Media Center will succeed, just not yet

Media Center will succeed, just not yet

Summary: Microsoft's new cut-price Windows XP Media Center edition looks set to be targeted at home users, but the systems still seem too expensive


Microsoft is promoting its Windows Media Center Extender devices as the easiest way to get music, photos and video from a Media Center PC to a stereo or TV.

However, consumers won't care much today, since they can find cheaper music distribution solutions, and their TVs work just fine without a PC, thank you very much. But pay attention, anyway: Media Center Extender is Microsoft's first step in creating a universal "personal media server" for running digital home applications. In future versions, content owners may find it attractive to target this platform as an alternate path to consumers' TVs and stereos.

We spoke with Microsoft lead product manager Mark Pendergrast and lead program manager Scott Evans about the company's new Windows Media Center Extender, a box that connects a stereo or TV to a home network, accessing the music, photos and video stored on a Media Center PC. Hewlett-Packard and Linksys will ship the first Media Center Extender devices this fall. Our call: Version 1 of Windows Media Center Extender will fail to excite most consumers this festive season.

They are an expensive way to pipe digital music to the stereo. At $300 retail, Media Center Extender devices cost twice as much as home network music adapters from Apple and Netgear. The Media Center Extender's remote control and ability to play Microsoft music files won't be enough to sway most digital music consumers today.

For recorded video, digital video recorders are cheaper and easier to hook up. Despite Microsoft's fervent hope that consumers are linking their Media Center PCs to the TV, it's simply not true: Only 9 percent of the DVR users we recently surveyed used a PC to record their programs. With cable boxes and conditional access in the way, it's simply too difficult to get TV programming onto a PC, a problem that cheap or free cable and satellite DVRs don't have.

TiVo-like devices already scroll through photos on the TV. While some consumers will want to show off their digital snapshots on the high-definition TV in the living room, most will gladly drag family members into the home office. If they want to see photos on the television set, TiVo's home media option already does that nicely.

But if you have an Xbox, the low-cost Xbox Extender Kit makes sense. Buried in the announcement is a new product for Xbox Live owners that turns the connected game console into a media player and a low-cost way to get photos, music and programming to the game room. Because Xbox Live consoles are already attached to a TV and the home network, this kit does the job for $80 -- a whole lot cheaper than buying a Media Center Extender box just to move photos and music around.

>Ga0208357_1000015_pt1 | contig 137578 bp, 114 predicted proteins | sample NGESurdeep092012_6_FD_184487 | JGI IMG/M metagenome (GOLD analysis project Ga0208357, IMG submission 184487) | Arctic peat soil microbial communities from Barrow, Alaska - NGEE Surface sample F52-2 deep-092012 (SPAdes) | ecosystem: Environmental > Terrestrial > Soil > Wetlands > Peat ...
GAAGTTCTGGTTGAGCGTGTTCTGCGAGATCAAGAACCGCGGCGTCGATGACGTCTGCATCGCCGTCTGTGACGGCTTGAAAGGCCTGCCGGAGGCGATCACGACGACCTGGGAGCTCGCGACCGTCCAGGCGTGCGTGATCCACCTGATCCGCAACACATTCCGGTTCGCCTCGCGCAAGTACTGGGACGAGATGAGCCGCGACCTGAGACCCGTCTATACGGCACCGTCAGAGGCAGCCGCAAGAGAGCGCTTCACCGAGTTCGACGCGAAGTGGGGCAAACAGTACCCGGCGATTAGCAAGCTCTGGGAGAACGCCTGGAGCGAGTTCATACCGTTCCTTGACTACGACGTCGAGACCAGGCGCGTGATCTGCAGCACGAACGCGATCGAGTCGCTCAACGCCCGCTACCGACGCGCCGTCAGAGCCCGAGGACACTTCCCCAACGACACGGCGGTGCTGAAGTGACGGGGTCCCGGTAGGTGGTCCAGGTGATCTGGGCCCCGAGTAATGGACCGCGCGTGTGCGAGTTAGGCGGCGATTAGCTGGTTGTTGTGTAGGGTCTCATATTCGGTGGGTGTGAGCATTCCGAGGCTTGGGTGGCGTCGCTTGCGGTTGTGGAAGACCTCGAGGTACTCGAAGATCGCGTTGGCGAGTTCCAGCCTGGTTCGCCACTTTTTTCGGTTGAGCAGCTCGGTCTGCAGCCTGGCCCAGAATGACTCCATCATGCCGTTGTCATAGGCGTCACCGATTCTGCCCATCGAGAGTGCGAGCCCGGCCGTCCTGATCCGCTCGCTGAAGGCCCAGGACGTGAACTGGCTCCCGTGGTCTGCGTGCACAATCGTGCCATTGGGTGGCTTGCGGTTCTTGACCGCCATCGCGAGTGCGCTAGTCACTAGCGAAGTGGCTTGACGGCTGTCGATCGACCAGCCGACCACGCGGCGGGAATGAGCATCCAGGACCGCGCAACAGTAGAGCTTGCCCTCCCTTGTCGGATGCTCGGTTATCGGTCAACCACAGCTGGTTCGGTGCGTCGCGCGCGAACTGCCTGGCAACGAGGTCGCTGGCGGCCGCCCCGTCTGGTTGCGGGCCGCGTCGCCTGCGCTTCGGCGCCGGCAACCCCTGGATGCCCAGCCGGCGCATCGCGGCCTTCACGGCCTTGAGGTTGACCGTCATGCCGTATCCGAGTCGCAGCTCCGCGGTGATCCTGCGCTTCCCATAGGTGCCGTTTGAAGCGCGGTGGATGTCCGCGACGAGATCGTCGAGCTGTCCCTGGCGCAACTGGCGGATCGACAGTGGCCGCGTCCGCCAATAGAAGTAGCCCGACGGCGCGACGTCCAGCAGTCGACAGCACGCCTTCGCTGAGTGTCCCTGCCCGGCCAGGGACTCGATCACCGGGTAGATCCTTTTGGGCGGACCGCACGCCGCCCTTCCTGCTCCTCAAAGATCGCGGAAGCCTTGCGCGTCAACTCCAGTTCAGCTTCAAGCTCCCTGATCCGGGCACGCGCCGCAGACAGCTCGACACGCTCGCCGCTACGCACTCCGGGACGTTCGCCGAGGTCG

Looking ahead
Even though Media Center Extenders won't fly today, they're an intriguing start. Those few consumers who do buy one have a new way to get access to music on the stereo and video on the TV -- over the Internet. Think of the combination of a Media Center PC and Media Center Extenders as a consumer's "personal media server" -- a universal platform for managing personal and premium content experiences.

Topic: Operating Systems

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  • Do Bill Gates and Steve Ballmer work at the same company? Wasn't Ballmer saying, just a week or so ago, that most of the music on an iPod is stolen. Then Gates comes out and promotoes Napster, the number one source of "stolen" music in the world, as one of the music stores embedded into their new Media Center.

    What am I missing here??
  • I suspect you haven't kept up with the times. Napster shut down after a legal battle over illegal downloads. but it relaunched with the same name as a pay service for download music. therefore the music isn't illegal.

    And yes an ipod is full of illegal songs. i would love someone to show and prove that they arent.
  • The real reason the media center extender won't succeed yet is because Microsoft can't get past the copywrite laws of movie makers. They have taken the ability to watch high quality dvd's away from all extender devices. Not only that you can't access your desktop from the extender. So while you can still watch a movie from your PC the extender is still useless for that unless you don't mind low quality video and two channel audio. For 300 bucks I don't think it will fly with the majority of people. I was extremely excited about the idea of accessing my PC's files from the living room but when I heard about the limitations of the extender, to say the least, I was dissapointed. When microsoft wakes up and realizes that it is totally legal to make a backup copy of a DVD that you own and place it on your hard drive to access on a different screen maybe I'll put my $300 down.